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Jaggers

I'd go back into a role where I did some sort of client service role as well as billing hours, and the compensation could reflect that, but I would never go back into an 1800-2000 hours a year billing role.

Or whatever the number is. But I have kids and stuff going on, and do not prefer to be billing rather than spending dinner/evening hours with them.

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Bob Jones
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On 5/18/2022 at 9:54 PM, Jaggers said:

I'd go back into a role where I did some sort of client service role as well as billing hours, and the compensation could reflect that, but I would never go back into an 1800-2000 hours a year billing role.

Or whatever the number is. But I have kids and stuff going on, and do not prefer to be billing rather than spending dinner/evening hours with them.

I think the firm and working hours/flexibility helps with that. My firm expects me to bill in that range, and there are days where I bill 10-12 hours. But I’m also mostly working from home, I can take a break to tuck my kids in to bed or hang out a bit  and then go back to work. Log off later in the evening.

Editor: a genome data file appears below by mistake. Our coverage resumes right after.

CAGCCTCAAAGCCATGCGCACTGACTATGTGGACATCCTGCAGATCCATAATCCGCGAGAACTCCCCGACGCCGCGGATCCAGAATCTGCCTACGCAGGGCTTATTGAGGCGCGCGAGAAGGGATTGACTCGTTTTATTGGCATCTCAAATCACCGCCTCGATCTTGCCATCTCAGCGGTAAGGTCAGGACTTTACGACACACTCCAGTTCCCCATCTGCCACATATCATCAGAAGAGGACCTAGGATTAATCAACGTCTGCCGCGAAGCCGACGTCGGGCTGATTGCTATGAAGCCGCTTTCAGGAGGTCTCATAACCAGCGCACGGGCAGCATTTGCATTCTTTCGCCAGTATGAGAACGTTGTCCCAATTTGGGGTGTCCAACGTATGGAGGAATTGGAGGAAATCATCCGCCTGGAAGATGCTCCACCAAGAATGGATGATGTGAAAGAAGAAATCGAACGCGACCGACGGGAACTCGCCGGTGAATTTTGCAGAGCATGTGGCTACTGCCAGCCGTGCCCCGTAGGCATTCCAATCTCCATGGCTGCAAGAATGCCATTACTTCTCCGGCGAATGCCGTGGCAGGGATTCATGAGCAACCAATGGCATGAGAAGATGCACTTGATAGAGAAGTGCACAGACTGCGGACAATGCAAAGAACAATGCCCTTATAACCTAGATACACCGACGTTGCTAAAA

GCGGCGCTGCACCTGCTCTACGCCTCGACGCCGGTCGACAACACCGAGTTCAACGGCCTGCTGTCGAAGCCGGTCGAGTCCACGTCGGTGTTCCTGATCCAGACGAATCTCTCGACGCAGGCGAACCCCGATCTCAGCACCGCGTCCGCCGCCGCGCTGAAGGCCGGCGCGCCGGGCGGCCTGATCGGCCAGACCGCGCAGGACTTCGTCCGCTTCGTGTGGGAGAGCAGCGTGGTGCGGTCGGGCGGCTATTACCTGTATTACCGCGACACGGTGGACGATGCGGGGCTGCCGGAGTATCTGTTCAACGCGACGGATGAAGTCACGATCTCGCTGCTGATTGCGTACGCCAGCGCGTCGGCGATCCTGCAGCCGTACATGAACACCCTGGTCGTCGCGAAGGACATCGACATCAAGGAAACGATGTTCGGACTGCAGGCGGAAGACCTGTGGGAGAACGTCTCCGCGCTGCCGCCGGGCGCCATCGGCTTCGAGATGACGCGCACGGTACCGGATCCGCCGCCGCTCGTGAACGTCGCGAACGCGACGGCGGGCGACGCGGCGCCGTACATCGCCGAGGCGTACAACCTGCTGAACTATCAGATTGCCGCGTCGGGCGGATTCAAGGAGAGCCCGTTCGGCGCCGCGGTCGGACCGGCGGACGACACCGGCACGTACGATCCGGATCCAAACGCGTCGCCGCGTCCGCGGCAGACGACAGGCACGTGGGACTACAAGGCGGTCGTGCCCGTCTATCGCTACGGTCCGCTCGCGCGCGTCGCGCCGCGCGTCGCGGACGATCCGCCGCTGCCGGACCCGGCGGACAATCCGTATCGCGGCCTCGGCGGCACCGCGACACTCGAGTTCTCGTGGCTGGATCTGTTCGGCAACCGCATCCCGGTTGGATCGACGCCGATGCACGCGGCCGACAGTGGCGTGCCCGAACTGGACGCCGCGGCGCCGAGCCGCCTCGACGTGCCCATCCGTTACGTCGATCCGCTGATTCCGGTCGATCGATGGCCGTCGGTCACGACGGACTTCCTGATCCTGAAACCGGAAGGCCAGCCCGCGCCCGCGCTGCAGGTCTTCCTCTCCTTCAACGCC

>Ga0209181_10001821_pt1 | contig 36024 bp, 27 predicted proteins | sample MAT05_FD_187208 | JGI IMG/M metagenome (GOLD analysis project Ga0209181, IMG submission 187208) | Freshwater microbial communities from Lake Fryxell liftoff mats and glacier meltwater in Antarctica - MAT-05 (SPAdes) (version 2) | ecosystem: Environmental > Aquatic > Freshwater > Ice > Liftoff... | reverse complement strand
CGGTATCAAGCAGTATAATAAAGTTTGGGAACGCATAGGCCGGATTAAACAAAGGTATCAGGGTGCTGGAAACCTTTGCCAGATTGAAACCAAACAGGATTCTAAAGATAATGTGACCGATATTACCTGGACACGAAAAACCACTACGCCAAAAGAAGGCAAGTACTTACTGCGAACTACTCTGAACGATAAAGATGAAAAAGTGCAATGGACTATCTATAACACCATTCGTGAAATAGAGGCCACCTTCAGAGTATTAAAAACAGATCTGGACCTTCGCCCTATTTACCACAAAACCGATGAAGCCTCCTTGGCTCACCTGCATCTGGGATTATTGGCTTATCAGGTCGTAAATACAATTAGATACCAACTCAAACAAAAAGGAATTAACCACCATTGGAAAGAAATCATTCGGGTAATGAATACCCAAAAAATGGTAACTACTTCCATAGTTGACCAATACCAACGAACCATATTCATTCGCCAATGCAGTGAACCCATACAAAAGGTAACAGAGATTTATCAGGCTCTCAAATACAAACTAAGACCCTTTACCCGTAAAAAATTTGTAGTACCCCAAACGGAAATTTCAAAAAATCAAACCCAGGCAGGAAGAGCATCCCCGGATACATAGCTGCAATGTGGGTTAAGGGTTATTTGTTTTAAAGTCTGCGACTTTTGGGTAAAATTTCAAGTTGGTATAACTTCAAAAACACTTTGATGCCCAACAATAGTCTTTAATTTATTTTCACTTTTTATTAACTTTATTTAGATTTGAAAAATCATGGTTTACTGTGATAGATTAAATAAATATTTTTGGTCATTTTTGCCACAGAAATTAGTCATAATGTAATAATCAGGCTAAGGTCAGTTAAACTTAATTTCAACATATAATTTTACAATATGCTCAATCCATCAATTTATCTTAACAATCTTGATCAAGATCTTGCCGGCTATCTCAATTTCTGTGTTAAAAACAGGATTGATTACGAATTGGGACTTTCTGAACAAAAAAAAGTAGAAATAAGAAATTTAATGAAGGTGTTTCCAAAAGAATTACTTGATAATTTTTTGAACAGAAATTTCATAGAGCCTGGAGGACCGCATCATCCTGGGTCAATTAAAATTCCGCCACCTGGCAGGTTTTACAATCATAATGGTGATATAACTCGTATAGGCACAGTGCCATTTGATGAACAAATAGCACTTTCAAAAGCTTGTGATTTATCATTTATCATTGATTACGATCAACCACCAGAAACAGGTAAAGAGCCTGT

So yes the hours can sometimes be more gruelling, but the remote/hybrid lifestyle really helps with that. And if it means my income can grow a lot more quickly and I can afford a good quality of life for my family, I think that’s a decent trade off. In house would be great if I want to take a step back and coast, but 2-3% annual raises won’t get you very far. 

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I'm not really interested in "taking a break" to tuck my kids into bed then going back to work. I quit work mostly by 5, cook a nice dinner, take an hour or two of quality time with the kid, then relax for the evening. To me that tradeoff is worth it. I only make $200,000, and my ceiling is probably not much higher than that, but I have everything I want. I am not sure exactly how my life would be different if I made twice as much money. Probably a bigger apartment, but not much more than that.

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Bob Jones
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7 minutes ago, Jaggers said:

I'm not really interested in "taking a break" to tuck my kids into bed then going back to work. I quit work mostly by 5, cook a nice dinner, take an hour or two of quality time with the kid, then relax for the evening. To me that tradeoff is worth it. I only make $200,000, and my ceiling is probably not much higher than that, but I have everything I want. I am not sure exactly how my life would be different if I made twice as much money. Probably a bigger apartment, but not much more than that.

Sounds like a good situation to me! 
 

It also helps if your spouse makes a decent comp. If you’re in a smaller town then hopefully cost of living is lower too. 
 

I’m tempted to throw everything away and start fresh in Florida. Cheaper housing, warm climate, less taxes. Better quality of life. I think the pay is less though, and not to mention all the social issues they have down there. 

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I would not move to the US right now. At all.